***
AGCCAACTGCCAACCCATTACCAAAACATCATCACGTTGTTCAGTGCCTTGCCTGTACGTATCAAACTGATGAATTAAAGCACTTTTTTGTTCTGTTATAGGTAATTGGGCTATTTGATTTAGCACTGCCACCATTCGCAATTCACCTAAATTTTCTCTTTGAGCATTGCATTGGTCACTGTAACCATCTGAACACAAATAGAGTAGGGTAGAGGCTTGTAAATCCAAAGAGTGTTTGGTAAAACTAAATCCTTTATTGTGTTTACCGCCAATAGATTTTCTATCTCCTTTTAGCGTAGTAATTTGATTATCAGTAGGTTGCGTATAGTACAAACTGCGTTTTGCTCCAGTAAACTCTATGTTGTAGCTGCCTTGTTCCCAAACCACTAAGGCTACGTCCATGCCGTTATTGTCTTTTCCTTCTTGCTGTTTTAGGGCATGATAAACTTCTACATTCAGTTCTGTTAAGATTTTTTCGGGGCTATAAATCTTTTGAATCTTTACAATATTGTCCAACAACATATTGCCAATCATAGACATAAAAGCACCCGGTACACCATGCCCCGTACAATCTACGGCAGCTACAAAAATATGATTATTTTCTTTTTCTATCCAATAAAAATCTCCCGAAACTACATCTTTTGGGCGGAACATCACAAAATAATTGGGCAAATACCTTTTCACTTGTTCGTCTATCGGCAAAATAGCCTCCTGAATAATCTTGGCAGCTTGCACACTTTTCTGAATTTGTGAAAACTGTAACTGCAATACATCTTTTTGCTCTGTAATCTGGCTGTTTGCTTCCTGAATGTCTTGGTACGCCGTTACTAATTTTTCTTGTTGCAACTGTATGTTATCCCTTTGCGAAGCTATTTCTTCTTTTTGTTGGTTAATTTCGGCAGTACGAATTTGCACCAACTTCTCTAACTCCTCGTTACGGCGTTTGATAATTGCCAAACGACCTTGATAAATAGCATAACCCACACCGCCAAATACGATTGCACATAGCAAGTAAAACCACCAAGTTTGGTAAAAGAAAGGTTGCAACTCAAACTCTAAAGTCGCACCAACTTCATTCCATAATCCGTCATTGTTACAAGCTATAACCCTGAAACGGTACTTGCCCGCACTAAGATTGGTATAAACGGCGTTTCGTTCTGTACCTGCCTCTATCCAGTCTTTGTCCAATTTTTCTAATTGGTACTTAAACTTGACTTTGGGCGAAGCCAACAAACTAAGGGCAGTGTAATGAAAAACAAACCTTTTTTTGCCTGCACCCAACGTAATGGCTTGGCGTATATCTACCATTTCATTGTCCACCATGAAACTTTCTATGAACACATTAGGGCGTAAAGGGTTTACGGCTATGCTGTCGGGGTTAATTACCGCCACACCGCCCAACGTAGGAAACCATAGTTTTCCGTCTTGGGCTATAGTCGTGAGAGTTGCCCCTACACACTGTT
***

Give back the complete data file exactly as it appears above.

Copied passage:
AGCCAACTGCCAACCCATTACCAAAACATCATCACGTTGTTCAGTGCCTTGCCTGTACGTATCAAACTGATGAATTAAAGCACTTTTTTGTTCTGTTATAGGTAATTGGGCTATTTGATTTAGCACTGCCACCATTCGCAATTCACCTAAATTTTCTCTTTGAGCATTGCATTGGTCACTGTAACCATCTGAACACAAATAGAGTAGGGTAGAGGCTTGTAAATCCAAAGAGTGTTTGGTAAAACTAAATCCTTTATTGTGTTTACCGCCAATAGATTTTCTATCTCCTTTTAGCGTAGTAATTTGATTATCAGTAGGTTGCGTATAGTACAAACTGCGTTTTGCTCCAGTAAACTCTATGTTGTAGCTGCCTTGTTCCCAAACCACTAAGGCTACGTCCATGCCGTTATTGTCTTTTCCTTCTTGCTGTTTTAGGGCATGATAAACTTCTACATTCAGTTCTGTTAAGATTTTTTCGGGGCTATAAATCTTTTGAATCTTTACAATATTGTCCAACAACATATTGCCAATCATAGACATAAAAGCACCCGGTACACCATGCCCCGTACAATCTACGGCAGCTACAAAAATATGATTATTTTCTTTTTCTATCCAATAAAAATCTCCCGAAACTACATCTTTTGGGCGGAACATCACAAAATAATTGGGCAAATACCTTTTCACTTGTTCGTCTATCGGCAAAATAGCCTCCTGAATAATCTTGGCAGCTTGCACACTTTTCTGAATTTGTGAAAACTGTAACTGCAATACATCTTTTTGCTCTGTAATCTGGCTGTTTGCTTCCTGAATGTCTTGGTACGCCGTTACTAATTTTTCTTGTTGCAACTGTATGTTATCCCTTTGCGAAGCTATTTCTTCTTTTTGTTGGTTAATTTCGGCAGTACGAATTTGCACCAACTTCTCTAACTCCTCGTTACGGCGTTTGATAATTGCCAAACGACCTTGATAAATAGCATAACCCACACCGCCAAATACGATTGCACATAGCAAGTAAAACCACCAAGTTTGGTAAAAGAAAGGTTGCAACTCAAACTCTAAAGTCGCACCAACTTCATTCCATAATCCGTCATTGTTACAAGCTATAACCCTGAAACGGTACTTGCCCGCACTAAGATTGGTATAAACGGCGTTTCGTTCTGTACCTGCCTCTATCCAGTCTTTGTCCAATTTTTCTAATTGGTACTTAAACTTGACTTTGGGCGAAGCCAACAAACTAAGGGCAGTGTAATGAAAAACAAACCTTTTTTTGCCTGCACCCAACGTAATGGCTTGGCGTATATCTACCATTTCATTGTCCACCATGAAACTTTCTATGAACACATTAGGGCGTAAAGGGTTTACGGCTATGCTGTCGGGGTTAATTACCGCCACACCGCCCAACGTAGGAAACCATAGTTTTCCGTCTTGGGCTATAGTCGTGAGAGTTGCCCCTACACACTGTT